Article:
New BAYC Owner Scammed Just Two Hours After Purchasing $116K NFT

Updated by Ryan James
In Brief
  • The owner of a Bored Ape lost their special little monkey just hours after purchase.
  • The incident may be the fastest in the space, with just two hours separating the purchase and swindle.
  • While the speed of the disaster was impressive, the rest of the story is by no means unique or special.
  • promo

    Invest and Seaside Club Will Do the Rest Read Now

The proud owner of a Bored Ape purchased for $116,000 fell victim to a scammer just two hours later.

The most recent incident is just one of many Bored Ape thefts that have occurred in August, as ownership of one of the simian NFTs becomes an increasingly precarious prospect.

Now you own a Bored Ape

The latest Bored Ape theft was made public on Twitter this Saturday thanks to investigative work from crypto sleuth ZachXBT. According to ZachXBT the NFT was quickly sold or “flipped” after the theft before the thief went on to perform a cross-chain swap on RenBridge.

A cross-chain bridge is one way of attempting to obfuscate crypto transactions. It is one alternative to using a coin mixing service and an option that could become increasingly attractive now that Tornado Cash finds itself in the crossfire of regulators.

Earlier this month chain analysis firm Elliptic released a report stating that significant amounts of money have been laundered through RenBridge in the past two years.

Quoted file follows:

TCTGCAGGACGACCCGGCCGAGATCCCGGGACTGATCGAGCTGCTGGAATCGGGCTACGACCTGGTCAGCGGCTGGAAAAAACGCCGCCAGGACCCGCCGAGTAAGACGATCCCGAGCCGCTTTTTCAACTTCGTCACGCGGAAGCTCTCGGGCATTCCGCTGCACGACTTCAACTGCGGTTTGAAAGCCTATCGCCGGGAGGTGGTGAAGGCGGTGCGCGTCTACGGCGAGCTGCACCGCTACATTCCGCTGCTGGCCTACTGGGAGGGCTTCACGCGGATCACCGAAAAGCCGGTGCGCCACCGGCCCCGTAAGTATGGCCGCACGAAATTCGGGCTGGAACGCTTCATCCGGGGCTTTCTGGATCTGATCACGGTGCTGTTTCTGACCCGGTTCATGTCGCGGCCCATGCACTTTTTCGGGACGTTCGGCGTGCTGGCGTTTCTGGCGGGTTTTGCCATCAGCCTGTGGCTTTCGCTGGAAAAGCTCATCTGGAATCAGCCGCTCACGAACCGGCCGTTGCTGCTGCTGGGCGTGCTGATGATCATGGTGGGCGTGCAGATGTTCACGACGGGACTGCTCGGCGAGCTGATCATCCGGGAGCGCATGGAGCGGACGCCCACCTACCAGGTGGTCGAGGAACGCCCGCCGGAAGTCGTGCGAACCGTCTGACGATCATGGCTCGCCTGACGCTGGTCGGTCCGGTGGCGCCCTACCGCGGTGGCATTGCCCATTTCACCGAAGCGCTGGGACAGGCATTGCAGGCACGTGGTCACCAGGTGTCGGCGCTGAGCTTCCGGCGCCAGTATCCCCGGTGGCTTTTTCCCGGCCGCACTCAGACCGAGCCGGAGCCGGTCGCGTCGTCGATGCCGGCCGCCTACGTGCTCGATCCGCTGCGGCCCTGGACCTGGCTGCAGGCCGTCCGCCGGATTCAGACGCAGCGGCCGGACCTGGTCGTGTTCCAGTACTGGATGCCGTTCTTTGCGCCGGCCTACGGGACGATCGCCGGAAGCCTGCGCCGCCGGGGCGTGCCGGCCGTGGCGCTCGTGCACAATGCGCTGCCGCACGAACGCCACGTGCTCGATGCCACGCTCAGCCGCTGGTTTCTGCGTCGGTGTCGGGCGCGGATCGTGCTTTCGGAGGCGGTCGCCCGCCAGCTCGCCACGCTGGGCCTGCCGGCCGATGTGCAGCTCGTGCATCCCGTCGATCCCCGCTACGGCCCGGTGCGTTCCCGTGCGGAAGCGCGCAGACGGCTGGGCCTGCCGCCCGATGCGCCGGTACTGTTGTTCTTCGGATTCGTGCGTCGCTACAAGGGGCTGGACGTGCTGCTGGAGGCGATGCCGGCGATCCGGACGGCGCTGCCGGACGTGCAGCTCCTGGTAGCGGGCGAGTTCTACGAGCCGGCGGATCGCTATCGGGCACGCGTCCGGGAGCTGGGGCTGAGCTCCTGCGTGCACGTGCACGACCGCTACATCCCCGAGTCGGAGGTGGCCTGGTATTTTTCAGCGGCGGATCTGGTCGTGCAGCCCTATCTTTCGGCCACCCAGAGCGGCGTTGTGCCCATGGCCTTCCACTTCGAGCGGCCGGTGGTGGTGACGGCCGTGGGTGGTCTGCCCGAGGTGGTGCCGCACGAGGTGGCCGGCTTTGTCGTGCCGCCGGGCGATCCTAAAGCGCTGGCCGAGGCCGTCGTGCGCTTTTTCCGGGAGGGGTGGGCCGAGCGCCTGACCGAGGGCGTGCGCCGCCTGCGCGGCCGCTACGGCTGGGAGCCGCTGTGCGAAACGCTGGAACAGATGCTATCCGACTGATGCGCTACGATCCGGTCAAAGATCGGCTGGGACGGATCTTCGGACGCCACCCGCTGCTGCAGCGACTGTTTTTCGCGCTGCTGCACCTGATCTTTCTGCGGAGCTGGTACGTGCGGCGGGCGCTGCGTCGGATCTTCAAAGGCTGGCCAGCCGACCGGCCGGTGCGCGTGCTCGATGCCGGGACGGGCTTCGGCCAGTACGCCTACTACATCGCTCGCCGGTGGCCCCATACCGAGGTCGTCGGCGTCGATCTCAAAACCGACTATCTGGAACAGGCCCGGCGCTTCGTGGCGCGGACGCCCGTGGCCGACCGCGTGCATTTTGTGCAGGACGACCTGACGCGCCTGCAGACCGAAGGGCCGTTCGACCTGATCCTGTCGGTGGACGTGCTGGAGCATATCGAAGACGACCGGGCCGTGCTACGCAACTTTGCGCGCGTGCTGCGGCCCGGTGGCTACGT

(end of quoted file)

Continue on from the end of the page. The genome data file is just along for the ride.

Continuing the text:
According to Elliptic RenBridge, “has been used to launder at least $540 million in crypto assets originating from theft, fraud, ransomware and various other types of criminal activity since 2020.”

London-based Elliptic, who is a partner to Coinbase, has further linked RenBridge to ransomware gangs in Russia and North Korea.

Now you don’t

While the latest Bored Ape theft may have set some kind of record for the fastest disappearing act in NFTs, the theft is by no means an isolated incident.

August has witnessed a significant number of NFT thefts, many of them involving Bored Apes. The theft and subsequent flipping of Bored Apes have almost become an industry within itself.

On Aug 7, Steven Galanis reported he had lost his Bored Ape as well as other assets in an exploit of his AppleID. The theft was later linked to a Binance account as the thief attempted to cash out.

On Aug 13, Bored Ape owner Philneeds was swindled out of their monkey by a trade involving phony crypto tokens. Phillneeds transferred their Bored Ape to the thief via NFT Trader and received 26,500 phony Ape Coins in return.

On Aug 16, a phishing scam swiped four Bored Apes worth a total of $500,000. Among the stolen monkeys was the Bored Ape stolen from Steven Galanis on Aug 7. The thief attempted to cover their tracks using ChangeNow.

For Be[In]Crypto’s latest Bitcoin (BTC) analysis, click here.

Disclaimer

All the information contained on our website is published in good faith and for general information purposes only. Any action the reader takes upon the information found on our website is strictly at their own risk.